Chris Rosa is bundled up in a dark gray sweater as he leisurely stretches out on a plush couch in his shared New York City apartment. He is tired and a little under the weather, but with the exception of an occasional sniffle, it’s difficult to tell. Any evidence of fatigue is suppressed under a permanent grin.
The glow in his face is rare for someone reaching his mid-twenties. It’s unusual to find at any age. It’s the kind of beaming smile that makes a passerby on the street stop and wonder what they’re doing wrong in life.
He speaks quickly and with enthusiasm about his new life in the city as Glamour magazine’s entertainment staff writer, and at times his mouth labors to keep pace with his brain. Like his smile, Rosa is an illumination. It’s hard to ignore a blinding light, and many people don’t.
“It’s really funny. It’s such a roundabout way that I got involved in [journalism],” Rosa said. “In eighth-grade, I read a book about sharks, and I was very into it. I wrote this extra credit paper without the teacher even telling me to. I was just very inspired to do it.”
After turning in the paper, Rosa’s teacher approached him about joining his middle school’s newspaper. He was uncertain at first but accepted after discovering he could drop physical education.
Rosa’s first two pieces were movie reviews on “The Grudge 2” and “Employee of the Month.” The reviews allowed him to combine his love for writing with his other passion: entertainment.
“I always knew I had a love for entertainment and Hollywood and the glitz and the glamour of it,” Rosa said. “But it wasn’t until I learned that I could write that I put two and two together. It wasn’t until around eighth-grade when I realized that I’m probably not talented enough or skinny enough to be an actor or singer, but maybe I could write about it and still be a part of that world in some way.”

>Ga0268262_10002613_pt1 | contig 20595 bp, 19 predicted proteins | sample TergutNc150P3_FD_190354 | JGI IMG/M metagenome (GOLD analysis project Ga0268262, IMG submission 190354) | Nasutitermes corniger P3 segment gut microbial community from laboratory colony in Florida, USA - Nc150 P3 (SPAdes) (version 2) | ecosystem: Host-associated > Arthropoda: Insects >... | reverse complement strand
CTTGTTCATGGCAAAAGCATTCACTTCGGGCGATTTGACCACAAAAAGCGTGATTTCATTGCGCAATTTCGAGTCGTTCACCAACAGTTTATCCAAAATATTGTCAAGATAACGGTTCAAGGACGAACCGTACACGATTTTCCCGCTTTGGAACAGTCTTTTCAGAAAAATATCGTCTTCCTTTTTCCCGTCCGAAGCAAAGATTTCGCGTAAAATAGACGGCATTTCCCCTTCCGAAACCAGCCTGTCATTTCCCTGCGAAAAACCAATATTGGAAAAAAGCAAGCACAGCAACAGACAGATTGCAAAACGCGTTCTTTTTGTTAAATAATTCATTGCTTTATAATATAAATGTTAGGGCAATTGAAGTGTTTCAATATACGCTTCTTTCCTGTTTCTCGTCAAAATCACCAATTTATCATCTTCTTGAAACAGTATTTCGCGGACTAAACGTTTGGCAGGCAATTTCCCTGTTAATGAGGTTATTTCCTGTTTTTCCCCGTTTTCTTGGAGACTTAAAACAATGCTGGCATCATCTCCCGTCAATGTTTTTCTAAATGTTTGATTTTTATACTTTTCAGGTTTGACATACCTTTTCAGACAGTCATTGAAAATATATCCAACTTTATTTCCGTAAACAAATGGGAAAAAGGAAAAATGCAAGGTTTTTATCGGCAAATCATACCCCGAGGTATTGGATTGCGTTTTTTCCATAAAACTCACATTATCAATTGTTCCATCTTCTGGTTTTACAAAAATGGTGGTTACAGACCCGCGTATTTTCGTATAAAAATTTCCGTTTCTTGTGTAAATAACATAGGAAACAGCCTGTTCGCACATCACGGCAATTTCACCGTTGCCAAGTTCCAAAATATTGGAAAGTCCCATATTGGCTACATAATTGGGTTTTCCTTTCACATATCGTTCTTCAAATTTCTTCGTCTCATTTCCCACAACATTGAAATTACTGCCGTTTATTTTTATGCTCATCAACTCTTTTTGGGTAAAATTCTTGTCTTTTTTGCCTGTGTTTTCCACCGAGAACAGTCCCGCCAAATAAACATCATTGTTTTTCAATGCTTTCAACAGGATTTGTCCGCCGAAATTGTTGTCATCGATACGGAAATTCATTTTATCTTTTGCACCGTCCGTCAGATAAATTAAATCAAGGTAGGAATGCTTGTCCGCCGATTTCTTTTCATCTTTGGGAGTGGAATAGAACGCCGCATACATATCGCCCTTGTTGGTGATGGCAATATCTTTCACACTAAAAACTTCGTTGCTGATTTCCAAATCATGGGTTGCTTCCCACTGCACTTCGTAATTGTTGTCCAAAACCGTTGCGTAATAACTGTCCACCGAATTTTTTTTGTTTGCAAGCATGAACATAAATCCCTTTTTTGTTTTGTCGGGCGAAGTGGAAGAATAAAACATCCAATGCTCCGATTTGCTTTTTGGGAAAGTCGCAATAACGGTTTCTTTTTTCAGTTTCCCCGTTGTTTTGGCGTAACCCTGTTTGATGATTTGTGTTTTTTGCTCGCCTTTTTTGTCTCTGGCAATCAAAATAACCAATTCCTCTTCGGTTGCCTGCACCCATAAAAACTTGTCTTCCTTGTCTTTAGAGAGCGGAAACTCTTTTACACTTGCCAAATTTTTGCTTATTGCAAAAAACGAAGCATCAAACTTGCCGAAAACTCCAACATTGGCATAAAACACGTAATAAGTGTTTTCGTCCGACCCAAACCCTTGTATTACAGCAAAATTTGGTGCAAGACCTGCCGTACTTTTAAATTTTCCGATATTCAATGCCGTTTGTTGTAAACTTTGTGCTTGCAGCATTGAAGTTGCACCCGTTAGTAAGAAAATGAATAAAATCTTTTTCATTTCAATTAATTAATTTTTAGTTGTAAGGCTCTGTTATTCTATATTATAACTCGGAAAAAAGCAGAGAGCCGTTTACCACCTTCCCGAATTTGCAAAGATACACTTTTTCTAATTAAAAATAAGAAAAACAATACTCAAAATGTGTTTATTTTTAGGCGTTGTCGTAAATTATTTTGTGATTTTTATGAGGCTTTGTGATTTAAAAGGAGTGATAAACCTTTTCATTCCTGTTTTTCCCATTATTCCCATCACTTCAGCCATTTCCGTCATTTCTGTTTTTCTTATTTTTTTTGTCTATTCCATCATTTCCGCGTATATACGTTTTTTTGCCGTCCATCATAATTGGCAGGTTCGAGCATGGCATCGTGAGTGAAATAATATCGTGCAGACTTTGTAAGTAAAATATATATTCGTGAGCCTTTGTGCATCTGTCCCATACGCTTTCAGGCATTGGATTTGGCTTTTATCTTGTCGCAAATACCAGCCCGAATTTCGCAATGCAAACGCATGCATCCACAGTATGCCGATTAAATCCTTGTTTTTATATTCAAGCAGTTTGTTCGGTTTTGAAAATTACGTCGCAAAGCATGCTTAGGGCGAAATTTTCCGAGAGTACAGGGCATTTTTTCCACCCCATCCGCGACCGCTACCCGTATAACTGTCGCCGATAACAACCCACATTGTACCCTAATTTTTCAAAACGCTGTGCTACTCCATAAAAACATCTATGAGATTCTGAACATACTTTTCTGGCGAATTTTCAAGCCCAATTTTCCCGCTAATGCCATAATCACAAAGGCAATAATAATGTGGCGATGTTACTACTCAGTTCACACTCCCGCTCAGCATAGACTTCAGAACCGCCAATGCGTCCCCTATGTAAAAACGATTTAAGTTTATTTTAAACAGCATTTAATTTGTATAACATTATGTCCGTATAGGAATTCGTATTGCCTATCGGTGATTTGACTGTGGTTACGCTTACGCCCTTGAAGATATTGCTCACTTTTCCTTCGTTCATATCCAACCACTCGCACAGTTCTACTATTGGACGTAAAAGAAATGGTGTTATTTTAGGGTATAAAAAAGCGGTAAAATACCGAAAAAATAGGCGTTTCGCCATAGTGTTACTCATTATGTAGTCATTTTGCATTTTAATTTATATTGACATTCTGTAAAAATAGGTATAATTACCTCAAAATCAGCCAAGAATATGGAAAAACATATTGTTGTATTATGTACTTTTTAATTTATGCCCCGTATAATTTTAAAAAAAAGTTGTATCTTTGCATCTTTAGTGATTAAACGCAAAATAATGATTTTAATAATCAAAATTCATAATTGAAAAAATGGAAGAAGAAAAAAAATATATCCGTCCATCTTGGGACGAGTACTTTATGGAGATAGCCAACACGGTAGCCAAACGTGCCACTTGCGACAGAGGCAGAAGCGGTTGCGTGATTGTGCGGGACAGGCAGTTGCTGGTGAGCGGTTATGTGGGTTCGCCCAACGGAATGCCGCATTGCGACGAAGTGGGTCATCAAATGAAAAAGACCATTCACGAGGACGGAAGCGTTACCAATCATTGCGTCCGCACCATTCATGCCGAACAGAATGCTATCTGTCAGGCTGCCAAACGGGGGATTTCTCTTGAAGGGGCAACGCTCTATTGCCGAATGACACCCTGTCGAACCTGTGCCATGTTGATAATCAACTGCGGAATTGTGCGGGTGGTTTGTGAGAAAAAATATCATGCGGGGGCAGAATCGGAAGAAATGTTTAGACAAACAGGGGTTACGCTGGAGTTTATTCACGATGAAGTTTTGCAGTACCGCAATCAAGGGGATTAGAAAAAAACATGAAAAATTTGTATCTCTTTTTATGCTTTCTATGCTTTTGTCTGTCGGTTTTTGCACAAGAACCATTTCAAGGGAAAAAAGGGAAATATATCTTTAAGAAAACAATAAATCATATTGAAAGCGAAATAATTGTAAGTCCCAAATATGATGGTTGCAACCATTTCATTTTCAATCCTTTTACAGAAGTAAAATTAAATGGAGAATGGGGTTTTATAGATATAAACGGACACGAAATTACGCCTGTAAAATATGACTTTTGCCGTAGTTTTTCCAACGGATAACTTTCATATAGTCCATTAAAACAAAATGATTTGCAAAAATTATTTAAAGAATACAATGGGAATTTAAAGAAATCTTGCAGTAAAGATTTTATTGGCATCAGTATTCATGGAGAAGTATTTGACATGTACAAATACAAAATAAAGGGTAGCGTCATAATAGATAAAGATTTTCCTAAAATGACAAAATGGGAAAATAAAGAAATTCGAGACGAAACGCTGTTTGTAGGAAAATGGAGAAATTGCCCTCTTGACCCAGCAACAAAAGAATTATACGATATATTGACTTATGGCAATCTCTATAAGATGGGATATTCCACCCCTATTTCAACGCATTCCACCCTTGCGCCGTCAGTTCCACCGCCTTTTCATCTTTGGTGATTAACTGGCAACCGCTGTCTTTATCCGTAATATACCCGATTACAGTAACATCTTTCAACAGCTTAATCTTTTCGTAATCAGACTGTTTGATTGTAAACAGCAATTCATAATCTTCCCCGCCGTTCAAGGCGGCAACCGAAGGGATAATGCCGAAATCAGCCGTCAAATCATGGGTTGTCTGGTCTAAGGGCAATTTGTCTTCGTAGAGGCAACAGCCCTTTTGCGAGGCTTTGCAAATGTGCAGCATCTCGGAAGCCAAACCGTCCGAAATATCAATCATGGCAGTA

Once Rosa had a taste for journalism, he went into it with full force. He joined his high school newspaper as a sophomore and climbed the ranks. He was named editor in chief for his senior year and interned at Lexington Chronicle, a local publication.
“And then in college, I knew I had to immediately get involved in student media. I knew that’s what I needed to do to get clips and the experience to put on my resume to get the internships that I wanted. I had an oddly clear trajectory of how it was going to work,” Rosa said.
He entered the University of South Carolina and joined both The Daily Gamecock newspaper and Garnet & Black magazine. Early on, he split his time between writing entertainment reviews and scouring the Internet for journalists to email.
“Early networking was just sending emails to people, and telling them how I was interested in getting to know them as a person and what they do,” Rosa said. “For me, the key to networking is to be authentic about it. Don’t be thirsty and feel like all these people need to see your business card. Take the time to build real meaningful connections.”